2

In the example below I am trying to determine which value is closest to each of the vals_int, by id. I can solve this problem using sapply() in a matter similar to below, but I am wondering if the sapply() part can be done with another function in dplyr.

I am really just interested in if the sapply method and output can be reproduced using some function(s) in the dplyr package. I had thought that do() may work but am struggling to determine how.

library(tidyverse)

df <- data_frame(
  id = rep(1:10, 10) %>% 
    sort,
  visit = rep(1:10, 10),
  value = rnorm(100)
)

vals_int <- c(1, 2, 3)

tmp <- sapply(vals_int,
              function(val_i) abs(df$value - val_i))
3

Yes, you can use the rowwise() and do() functions in dplyr to perform the same operation on every row, like so:

df %>% rowwise %>% do(diffs = abs(.$value - vals_int))

This will create a column called diffs in a new tibble which is a list of vectors with length 3. If you coerce the output that do() returns to be a data frame, it will instead create a tibble with three columns, one for each of the values subtracted.

df %>% rowwise %>% do(as.data.frame(t(abs(.$value - vals_int))))
1

The answer by @qdread does what you are looking for, but the tidyverse is starting to move away from the do() function (if that matters to you, idk). Here is an alternative method using map from the purrr package.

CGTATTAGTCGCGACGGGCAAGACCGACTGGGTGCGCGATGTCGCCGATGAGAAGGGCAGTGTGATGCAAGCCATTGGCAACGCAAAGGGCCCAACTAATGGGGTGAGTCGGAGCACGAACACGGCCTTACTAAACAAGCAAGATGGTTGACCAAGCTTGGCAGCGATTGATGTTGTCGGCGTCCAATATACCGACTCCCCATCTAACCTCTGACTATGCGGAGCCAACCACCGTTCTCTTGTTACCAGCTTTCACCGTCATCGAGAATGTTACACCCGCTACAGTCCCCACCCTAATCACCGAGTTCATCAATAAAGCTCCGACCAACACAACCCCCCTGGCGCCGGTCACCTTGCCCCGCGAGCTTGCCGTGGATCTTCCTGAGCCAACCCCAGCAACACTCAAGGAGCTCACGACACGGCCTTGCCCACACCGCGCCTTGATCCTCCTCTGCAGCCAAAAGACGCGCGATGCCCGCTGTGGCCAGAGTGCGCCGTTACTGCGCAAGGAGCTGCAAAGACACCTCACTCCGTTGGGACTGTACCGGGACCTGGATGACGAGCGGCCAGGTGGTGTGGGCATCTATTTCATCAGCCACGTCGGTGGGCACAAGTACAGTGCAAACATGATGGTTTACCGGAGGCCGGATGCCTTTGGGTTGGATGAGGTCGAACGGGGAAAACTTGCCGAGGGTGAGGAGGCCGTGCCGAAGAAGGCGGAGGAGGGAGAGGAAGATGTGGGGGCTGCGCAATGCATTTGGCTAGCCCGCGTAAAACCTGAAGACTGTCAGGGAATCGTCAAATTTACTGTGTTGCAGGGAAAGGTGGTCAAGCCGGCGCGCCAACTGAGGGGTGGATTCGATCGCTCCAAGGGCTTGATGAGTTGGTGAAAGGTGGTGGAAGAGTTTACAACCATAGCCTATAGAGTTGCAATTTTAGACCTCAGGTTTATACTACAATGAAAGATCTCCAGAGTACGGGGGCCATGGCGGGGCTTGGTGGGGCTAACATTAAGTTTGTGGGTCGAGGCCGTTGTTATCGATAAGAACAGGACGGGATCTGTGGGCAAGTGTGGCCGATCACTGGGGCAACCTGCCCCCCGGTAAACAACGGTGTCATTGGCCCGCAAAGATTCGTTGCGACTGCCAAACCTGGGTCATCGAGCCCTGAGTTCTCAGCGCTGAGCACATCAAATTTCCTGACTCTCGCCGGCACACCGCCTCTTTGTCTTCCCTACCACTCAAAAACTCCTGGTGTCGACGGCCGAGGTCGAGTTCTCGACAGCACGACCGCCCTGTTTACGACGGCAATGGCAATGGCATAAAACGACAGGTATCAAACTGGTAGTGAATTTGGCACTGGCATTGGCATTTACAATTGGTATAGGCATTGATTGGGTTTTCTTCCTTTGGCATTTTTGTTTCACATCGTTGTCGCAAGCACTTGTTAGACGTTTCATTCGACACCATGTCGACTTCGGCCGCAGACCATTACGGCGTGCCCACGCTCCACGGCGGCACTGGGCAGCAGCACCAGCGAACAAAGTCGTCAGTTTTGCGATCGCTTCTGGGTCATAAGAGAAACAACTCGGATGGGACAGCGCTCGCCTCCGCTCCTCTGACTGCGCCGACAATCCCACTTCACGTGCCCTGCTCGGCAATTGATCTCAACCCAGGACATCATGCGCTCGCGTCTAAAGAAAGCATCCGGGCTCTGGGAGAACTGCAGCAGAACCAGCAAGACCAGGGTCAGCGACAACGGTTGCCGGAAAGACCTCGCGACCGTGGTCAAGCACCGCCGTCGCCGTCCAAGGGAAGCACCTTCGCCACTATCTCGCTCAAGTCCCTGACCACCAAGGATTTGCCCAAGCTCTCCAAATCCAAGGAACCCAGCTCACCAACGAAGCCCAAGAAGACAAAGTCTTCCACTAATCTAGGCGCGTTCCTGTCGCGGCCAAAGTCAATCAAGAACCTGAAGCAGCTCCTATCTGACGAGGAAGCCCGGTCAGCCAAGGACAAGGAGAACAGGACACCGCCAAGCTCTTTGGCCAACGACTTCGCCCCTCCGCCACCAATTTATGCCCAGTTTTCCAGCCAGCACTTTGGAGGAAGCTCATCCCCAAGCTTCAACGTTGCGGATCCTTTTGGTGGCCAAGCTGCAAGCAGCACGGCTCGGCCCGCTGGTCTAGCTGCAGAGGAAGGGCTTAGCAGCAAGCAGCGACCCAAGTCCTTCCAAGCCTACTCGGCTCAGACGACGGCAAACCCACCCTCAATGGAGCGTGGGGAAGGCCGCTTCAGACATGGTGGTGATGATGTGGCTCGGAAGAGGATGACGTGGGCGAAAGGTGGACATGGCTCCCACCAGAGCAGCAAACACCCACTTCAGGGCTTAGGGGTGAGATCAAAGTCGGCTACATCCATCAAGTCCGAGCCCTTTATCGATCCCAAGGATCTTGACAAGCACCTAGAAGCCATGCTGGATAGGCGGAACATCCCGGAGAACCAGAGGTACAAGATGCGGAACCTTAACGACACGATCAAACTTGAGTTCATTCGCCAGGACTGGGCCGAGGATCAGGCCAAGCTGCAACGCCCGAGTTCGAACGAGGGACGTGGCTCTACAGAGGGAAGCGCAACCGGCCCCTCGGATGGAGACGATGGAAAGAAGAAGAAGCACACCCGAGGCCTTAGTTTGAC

df %>%
  mutate(closest = map(value, function(x){
    abs(x - vals_int) %>%
      t() %>%
      as.tibble()
  })) %>%
  unnest()

That gives you this:

# A tibble: 100 x 6
      id visit       value         V1       V2       V3
   <int> <int>       <dbl>      <dbl>    <dbl>    <dbl>
 1     1     1  0.91813183 0.08186817 1.081868 2.081868
 2     1     2 -1.68556173 2.68556173 3.685562 4.685562
 3     1     3 -0.05984289 1.05984289 2.059843 3.059843
 4     1     4  0.40128729 0.59871271 1.598713 2.598713
 5     1     5 -0.09995526 1.09995526 2.099955 3.099955
 6     1     6  0.81802663 0.18197337 1.181973 2.181973
 7     1     7 -1.49244225 2.49244225 3.492442 4.492442
 8     1     8 -0.74256185 1.74256185 2.742562 3.742562
 9     1     9 -0.43943907 1.43943907 2.439439 3.439439
10     1    10  0.54985857 0.45014143 1.450141 2.450141
# ... with 90 more rows
  • thanks for the comment, I appreciate this solution as well. In fact I was trying to think of a function I had seen before (map), but couldn't remember what it was called. Thanks for pointing this out @tbradley – Steve Reno Dec 19 '17 at 13:59
  • Yes, I highly recommend the purrr package. While map acts more like lapply, the map_dbl and map_chr functions act like sapply in that they return a vector rather than a list. The purrr package was designed with consistency in mind so it is less of a hassle to switch between the different functions as they all take the same arguments in the same order and have less variability in what they return (compared to sapply especially) – tbradley Dec 19 '17 at 14:11

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